School Ventures Community empowers college students in international entrepreneurship


Two sophomores at Stanford led the launch in June of College Ventures Network (CVN), a global network of student accelerators that provides access to capital and support for student startup founders.

Grant Gordon ’23 and Michelle Schwartzman ’23, current and former co-directors at Cardinal Ventures, led the project. Cardinal Ventures is Stanford’s only student startup accelerator.

“Software is more global than ever and talent has always been,” said Gordon. “It’s about time the opportunity was in Venture, too.”

CVN is now a network of over 30 student-led accelerators – organizations that help startup founders accelerate their growth – in the US, Canada and the UK, Gordon said. In addition to expanding startup funding opportunities, CVN enables knowledge sharing, helps founders address common challenges, and provides guidance on creating new student-led accelerators, Gordon said.

The impetus to found CVN came from the challenges Gordon’s team observed among student accelerator founders. The most common problem was the lack of risk funding opportunities for students far away from Silicon Valley – those in non-target schools or in emerging startup ecosystems, Gordon said. Cardinal Ventures, re-launched last year as Cardinal Ventures 2.0, was well positioned to assist these accelerators in developing and ultimately coordinating the formation of CVN.

“I’ve noticed … that a lot of students are trying to create startups without really making a big, tangible impact,” CVN founding member Michelangelo Valtancoli wrote in an email to The Daily.

Valtancoli, who heads the British podcast Near Founders for first-time founders and startup enthusiasts, attributed the founders’ lack of implementation to limited funding opportunities. But with CVN, access to venture funding will better turn startup ideas into reality and make students feel like their projects “can make a real difference in the world,” wrote Valtancoli.

As part of its launch, CVN held a “Demo Day” to enable startups to introduce their companies to a geographically diverse group of Venture Capitalists (VCs) – investors who fund startups. According to Gordon, the event reflected the network’s vision to democratize access to capital, which was attended by 18 startups and nearly 200 investors.

The event also offered students the opportunity to connect with investors, said startup founder Nicolas Barone, who showcased his startup universe for 3D and virtual reality online classes.

“The goal of Demo Day was to model a venture ecosystem where every undergraduate, no matter where they study, has an equal chance of success,” said Gordon.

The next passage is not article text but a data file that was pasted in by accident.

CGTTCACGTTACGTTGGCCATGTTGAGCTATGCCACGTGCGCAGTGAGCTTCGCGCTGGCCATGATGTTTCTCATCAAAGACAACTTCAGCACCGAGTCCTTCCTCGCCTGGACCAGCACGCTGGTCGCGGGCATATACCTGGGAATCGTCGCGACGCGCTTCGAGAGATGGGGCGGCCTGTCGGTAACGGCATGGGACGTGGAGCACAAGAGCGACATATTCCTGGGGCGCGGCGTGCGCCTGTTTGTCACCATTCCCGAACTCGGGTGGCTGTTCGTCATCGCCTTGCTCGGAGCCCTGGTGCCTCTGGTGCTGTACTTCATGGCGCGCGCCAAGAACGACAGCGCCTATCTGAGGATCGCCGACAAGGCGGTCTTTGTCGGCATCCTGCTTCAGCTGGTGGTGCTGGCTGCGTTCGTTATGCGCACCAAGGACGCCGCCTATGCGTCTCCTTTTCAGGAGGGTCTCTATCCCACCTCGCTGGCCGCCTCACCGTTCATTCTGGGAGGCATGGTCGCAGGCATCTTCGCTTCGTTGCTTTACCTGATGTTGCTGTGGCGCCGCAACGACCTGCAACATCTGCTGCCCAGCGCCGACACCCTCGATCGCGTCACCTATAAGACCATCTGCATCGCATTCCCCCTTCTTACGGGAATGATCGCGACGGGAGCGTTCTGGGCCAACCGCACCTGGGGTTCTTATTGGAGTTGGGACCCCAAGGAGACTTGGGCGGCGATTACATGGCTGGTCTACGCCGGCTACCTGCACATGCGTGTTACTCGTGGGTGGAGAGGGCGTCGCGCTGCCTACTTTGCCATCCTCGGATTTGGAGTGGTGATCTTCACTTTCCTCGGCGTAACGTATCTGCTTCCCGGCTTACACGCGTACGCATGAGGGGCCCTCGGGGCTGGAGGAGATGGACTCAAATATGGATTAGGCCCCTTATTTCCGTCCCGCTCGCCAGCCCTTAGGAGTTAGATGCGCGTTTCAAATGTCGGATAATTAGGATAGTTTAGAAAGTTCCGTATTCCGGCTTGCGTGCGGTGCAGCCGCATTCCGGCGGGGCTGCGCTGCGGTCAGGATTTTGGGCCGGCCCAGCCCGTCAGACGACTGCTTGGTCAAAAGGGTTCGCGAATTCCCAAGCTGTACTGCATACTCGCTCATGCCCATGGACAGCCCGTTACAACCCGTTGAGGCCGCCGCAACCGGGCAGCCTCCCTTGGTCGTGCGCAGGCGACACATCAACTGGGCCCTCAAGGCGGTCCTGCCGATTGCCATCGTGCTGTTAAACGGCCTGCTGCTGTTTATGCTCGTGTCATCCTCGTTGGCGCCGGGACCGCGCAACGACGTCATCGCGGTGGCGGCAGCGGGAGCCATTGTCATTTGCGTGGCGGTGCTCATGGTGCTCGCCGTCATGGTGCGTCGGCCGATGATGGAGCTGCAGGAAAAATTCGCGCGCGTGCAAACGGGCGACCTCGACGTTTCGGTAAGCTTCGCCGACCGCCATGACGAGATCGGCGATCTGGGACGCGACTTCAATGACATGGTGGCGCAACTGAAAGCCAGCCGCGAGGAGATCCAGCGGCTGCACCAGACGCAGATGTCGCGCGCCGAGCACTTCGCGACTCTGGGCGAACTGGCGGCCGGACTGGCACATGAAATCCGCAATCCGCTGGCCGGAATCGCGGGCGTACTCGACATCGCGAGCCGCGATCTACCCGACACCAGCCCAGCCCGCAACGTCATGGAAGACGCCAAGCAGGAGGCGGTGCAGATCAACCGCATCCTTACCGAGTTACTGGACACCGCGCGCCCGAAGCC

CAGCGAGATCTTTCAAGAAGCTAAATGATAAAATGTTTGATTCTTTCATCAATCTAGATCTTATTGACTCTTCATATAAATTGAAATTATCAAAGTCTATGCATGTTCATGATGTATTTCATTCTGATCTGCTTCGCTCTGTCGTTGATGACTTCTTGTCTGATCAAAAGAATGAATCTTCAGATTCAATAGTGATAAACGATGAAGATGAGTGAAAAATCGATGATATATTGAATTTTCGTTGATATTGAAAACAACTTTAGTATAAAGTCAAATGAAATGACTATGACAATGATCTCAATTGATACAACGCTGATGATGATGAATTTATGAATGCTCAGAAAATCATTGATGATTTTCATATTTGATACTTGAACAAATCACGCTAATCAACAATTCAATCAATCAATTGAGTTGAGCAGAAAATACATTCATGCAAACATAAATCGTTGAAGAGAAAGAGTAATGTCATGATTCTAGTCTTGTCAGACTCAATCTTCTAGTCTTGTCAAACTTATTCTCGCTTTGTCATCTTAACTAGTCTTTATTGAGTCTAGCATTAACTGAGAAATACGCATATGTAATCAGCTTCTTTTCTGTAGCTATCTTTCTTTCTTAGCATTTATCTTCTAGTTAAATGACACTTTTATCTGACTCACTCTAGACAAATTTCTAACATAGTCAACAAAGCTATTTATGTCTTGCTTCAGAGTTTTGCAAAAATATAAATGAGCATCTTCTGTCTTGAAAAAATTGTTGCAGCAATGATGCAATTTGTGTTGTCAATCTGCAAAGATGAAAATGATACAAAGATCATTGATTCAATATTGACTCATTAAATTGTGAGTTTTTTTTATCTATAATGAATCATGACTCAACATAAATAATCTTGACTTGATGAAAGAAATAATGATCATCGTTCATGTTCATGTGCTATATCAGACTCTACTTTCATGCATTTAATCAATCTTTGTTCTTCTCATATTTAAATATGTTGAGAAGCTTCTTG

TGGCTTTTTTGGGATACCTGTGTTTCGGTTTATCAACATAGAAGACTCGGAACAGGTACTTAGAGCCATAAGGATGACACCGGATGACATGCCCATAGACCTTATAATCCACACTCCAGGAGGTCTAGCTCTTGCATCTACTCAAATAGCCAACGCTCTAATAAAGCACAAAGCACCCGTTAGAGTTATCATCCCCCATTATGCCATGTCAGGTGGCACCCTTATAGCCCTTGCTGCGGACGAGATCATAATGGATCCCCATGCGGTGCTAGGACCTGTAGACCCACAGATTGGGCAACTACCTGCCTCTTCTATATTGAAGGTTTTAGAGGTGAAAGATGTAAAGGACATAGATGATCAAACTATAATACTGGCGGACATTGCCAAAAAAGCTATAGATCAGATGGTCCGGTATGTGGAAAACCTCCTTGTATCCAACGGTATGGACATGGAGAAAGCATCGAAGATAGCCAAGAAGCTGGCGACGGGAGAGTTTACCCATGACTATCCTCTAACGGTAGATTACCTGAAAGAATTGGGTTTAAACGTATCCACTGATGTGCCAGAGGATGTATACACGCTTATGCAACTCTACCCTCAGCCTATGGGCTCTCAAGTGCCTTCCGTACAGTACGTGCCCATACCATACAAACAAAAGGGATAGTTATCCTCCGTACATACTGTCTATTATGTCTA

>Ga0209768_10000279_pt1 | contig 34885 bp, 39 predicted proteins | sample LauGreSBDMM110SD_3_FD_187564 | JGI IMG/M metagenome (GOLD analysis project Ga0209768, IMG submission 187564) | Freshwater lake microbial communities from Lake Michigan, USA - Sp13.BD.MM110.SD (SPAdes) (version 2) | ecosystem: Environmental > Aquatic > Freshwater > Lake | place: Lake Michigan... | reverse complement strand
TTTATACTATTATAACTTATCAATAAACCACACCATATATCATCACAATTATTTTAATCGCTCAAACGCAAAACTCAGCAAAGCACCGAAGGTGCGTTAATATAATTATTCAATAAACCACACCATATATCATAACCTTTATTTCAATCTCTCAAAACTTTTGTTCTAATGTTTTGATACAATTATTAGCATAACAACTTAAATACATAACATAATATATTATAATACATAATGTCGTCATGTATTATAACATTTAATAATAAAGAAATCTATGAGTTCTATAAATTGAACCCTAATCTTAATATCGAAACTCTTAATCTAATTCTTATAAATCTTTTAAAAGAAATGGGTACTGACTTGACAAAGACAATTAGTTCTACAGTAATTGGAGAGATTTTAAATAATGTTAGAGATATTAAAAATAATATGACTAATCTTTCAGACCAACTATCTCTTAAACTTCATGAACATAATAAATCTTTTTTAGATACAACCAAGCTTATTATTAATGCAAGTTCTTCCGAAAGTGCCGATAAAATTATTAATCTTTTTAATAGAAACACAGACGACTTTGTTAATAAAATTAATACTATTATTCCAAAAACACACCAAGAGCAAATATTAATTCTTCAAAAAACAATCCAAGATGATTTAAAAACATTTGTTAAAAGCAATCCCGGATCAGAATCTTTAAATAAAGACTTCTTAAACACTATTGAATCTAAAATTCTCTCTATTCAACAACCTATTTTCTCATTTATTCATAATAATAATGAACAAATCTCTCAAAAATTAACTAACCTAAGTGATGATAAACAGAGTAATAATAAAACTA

CVN member Arthur Chen, founder of smart irrigation startup Verdi and a native of the University of British Columbia, said CVN offers him valuable opportunities to meet founders from around the world. Seeing others run their own businesses and gain momentum with them – especially because they are his age – inspired him to keep refining his own startup, he said.

“It’s not just us … it’s there [are] also these other people out there who are following something really cool, ”said Chen.

Like Chen, Valtancoli comes from outside the US and also praises CVN’s internationality.

“For us Europeans, the idea of ​​having access to the Stanford student founders network is just great,” he said.

CVN founding member Brian Li, who represents the Stevens Institute of Technology’s Accelerator Launchpad, helped expand CVN’s network of founders and investors. He said that Launchpad startup Quae has heard from numerous VCs since joining CVN, and Launchpad received so much attention that it was featured on the Stevens website.

“It really showed how top business schools can work and work together, especially due to the fact that we are all virtual,” said Li.

As part of its vision of being a platform for every student, in every location, to build a local entrepreneurial ecosystem, CVN plans to release definitive guide to starting a student-led startup accelerator, Gordon said.

Rice University’s accelerator, Rice Ventures, is one of their early success stories, according to Gordon. The managing director Christa Westheimer said that she had a lot of lessons learned from Cardinal Ventures for the revision of her program. Westheimer later helped launch CVN, saying that member accelerators at various stages of development are very valuable for learning and feedback.

“College Ventures Network is exactly what the college startup ecosystem needs right now,” wrote CVN member and startup founder Andrew White. “I can’t wait to see the tremendous impact these efforts will have in helping student founders in the years to come.”